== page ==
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SUMMARIZING, PARAPHRASING, AND QUOTING: PARAPHRASING

This LIbGuide has three main objectives: 1. Demonstrate with clear definitions the differences between summarizing, paraphrasing and quoting. 2. Provide strategies and examples to show students how to incorporate research in their writing. 3. Encourage

INTRODUCTION

Welcome to the Kendall Paraphrasing LibGuide! You will find some examples, tips, and ways to practice paraphrasing to incorporate into your writing.

If you would like a quick rundown of summarizing, please visit this page.

HOW TO PARAPHRASE A PARAGRAPH

WHAT IS A PARAPHRASE?

WHAT IS A PARAPHRASE?                                                                                             

A paraphrase focuses on a specific idea or details in your own words. 

CHARACTERISTICS OF A SUMMARY                                                                           

  • Must be about the same length of the original source
  • Only focuses on a main idea
  • It provides the same amount of detail as the original source

WHY SUMMARIZE?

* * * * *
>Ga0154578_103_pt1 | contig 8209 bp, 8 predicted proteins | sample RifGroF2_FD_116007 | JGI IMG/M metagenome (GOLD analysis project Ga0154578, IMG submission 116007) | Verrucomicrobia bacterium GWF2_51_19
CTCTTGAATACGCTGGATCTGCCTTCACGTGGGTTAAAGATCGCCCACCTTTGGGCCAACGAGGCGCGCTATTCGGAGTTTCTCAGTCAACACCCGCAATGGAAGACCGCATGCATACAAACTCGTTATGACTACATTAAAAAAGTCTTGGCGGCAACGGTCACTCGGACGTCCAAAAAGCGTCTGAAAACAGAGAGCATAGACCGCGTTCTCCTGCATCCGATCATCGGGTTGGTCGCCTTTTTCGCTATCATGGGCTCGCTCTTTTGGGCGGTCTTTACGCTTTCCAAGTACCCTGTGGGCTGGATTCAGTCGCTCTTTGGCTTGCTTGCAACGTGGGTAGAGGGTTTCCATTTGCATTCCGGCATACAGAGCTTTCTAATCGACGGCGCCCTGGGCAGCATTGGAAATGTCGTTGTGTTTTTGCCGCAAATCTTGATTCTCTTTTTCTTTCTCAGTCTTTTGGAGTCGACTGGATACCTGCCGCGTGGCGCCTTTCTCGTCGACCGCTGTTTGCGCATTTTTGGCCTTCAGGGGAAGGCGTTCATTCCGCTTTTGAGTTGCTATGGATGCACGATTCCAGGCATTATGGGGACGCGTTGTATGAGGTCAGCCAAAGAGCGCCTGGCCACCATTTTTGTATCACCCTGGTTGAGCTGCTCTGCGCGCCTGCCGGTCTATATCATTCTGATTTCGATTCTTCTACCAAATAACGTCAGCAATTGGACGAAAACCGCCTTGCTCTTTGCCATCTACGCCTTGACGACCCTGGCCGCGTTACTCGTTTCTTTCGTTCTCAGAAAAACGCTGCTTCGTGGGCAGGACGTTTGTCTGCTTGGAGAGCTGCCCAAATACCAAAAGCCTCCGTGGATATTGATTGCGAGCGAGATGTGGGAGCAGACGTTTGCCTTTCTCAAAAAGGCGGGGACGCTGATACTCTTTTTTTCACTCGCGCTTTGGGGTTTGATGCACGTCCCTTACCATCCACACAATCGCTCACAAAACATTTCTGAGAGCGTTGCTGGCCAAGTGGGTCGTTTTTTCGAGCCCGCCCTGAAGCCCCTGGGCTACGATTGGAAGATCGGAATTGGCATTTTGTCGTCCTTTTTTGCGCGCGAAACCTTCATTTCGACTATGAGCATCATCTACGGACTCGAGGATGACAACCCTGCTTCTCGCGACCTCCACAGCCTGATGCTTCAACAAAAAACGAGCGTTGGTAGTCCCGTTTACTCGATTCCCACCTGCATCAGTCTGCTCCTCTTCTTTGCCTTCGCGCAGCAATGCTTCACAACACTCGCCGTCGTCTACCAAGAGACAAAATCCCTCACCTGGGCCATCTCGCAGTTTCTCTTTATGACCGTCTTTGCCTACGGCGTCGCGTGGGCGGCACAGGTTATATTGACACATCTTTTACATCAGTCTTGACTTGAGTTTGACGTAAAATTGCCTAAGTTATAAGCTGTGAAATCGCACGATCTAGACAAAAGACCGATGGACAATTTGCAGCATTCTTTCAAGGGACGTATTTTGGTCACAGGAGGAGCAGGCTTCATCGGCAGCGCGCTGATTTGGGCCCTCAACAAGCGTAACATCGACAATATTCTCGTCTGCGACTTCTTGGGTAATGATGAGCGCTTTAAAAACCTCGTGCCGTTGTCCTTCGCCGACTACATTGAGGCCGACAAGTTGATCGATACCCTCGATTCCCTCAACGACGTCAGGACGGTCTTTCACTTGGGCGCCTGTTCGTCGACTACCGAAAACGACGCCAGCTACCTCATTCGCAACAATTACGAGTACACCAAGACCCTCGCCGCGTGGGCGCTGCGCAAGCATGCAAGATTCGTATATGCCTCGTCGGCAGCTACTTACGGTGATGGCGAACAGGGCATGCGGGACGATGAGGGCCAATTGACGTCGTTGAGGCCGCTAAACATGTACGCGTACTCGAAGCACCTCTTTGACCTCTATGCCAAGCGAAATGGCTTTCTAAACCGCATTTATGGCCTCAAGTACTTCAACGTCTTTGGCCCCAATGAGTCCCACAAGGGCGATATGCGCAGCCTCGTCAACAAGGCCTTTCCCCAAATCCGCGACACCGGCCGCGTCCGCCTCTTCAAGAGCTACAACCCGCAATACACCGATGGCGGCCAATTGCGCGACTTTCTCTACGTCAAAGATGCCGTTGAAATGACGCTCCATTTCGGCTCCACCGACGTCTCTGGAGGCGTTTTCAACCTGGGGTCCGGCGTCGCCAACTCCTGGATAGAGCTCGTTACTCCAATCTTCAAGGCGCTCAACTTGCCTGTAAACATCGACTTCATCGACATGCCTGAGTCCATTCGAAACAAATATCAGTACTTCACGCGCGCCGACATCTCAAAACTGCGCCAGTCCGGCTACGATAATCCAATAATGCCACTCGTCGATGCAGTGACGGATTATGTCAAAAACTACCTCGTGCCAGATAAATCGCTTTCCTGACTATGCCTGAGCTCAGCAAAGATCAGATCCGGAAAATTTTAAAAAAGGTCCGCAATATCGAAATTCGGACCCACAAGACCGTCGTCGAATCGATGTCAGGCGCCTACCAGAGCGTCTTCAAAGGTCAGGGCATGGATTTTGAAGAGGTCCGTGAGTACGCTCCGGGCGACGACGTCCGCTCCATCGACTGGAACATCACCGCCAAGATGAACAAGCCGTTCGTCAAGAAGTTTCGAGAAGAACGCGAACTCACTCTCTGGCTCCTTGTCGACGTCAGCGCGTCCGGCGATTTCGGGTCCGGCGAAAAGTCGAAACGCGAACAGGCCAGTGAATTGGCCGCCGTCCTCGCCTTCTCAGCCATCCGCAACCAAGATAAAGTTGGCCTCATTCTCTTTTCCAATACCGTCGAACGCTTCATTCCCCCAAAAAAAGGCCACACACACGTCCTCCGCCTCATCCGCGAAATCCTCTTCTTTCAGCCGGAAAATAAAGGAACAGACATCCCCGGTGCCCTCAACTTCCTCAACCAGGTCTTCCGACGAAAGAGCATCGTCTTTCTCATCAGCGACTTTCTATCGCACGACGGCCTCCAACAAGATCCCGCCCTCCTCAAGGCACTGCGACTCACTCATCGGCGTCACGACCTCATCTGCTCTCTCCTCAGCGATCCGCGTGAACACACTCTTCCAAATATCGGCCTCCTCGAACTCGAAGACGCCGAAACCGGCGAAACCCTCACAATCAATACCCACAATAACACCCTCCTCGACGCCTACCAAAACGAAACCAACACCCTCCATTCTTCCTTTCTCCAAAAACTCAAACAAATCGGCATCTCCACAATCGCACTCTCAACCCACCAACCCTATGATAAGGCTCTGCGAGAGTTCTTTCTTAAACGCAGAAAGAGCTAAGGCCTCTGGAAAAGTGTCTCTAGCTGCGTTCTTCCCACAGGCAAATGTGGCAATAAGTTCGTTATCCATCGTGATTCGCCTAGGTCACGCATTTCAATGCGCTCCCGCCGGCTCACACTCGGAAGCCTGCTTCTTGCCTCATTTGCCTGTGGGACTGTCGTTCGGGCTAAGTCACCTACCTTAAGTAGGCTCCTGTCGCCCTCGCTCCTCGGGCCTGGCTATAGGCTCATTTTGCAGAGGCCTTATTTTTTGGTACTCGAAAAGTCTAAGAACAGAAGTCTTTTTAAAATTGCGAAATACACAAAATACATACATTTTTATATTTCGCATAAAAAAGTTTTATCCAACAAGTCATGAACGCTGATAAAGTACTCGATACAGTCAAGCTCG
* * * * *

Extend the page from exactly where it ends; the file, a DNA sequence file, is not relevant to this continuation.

Paraphrasing is helpful for two reasons:

  1. The original source is not the best way to explain how its information fits your argument
  2. Certain parts of a source are too long to be quoted.

PARAPHRASING VS. QUOTING

PARAPHRASE EXAMPLE

ORIGINAL SOURCE                                                                                                        

1. “I think the very idea of character, of developing not just grit, but empathy and curiosity, emotional intelligence.”

2. “Grit is typically about an overarching, generally abstract goal that motivates everything that you do.”

PARAPHASING EXAMPLE                                                                                               

1.  Duckworth suggests to view grit as a charactersitics that evolves over time.

2. Grit is not a characteristic that one exhibits once, but an overall way of acting when faced with situations in general.

COMPLETE CITATION                                                                                                    

Martin, R. (Host). (2016, May 1). Forget Talent, Success Comes From ‘Grit’

[Radio broadcast episode]. In Sunday Edition. Washington DC: National Public Radio.

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CITING A PARAPHRASE

There are two ways to cite a summary:

1

  • Begin by using a signal phrase or the name of the author.
  • Include a parenthetical citation with the year next to the author’s name.
  • Include a page or page numbers if possible.
  • Include your source in the reference list.

 


2

  • Include a parenthetical citation with the author’s last name, year at the end of the summary.
  • Include a page or page numbers if possible.
  • Include your source in the reference list.

 

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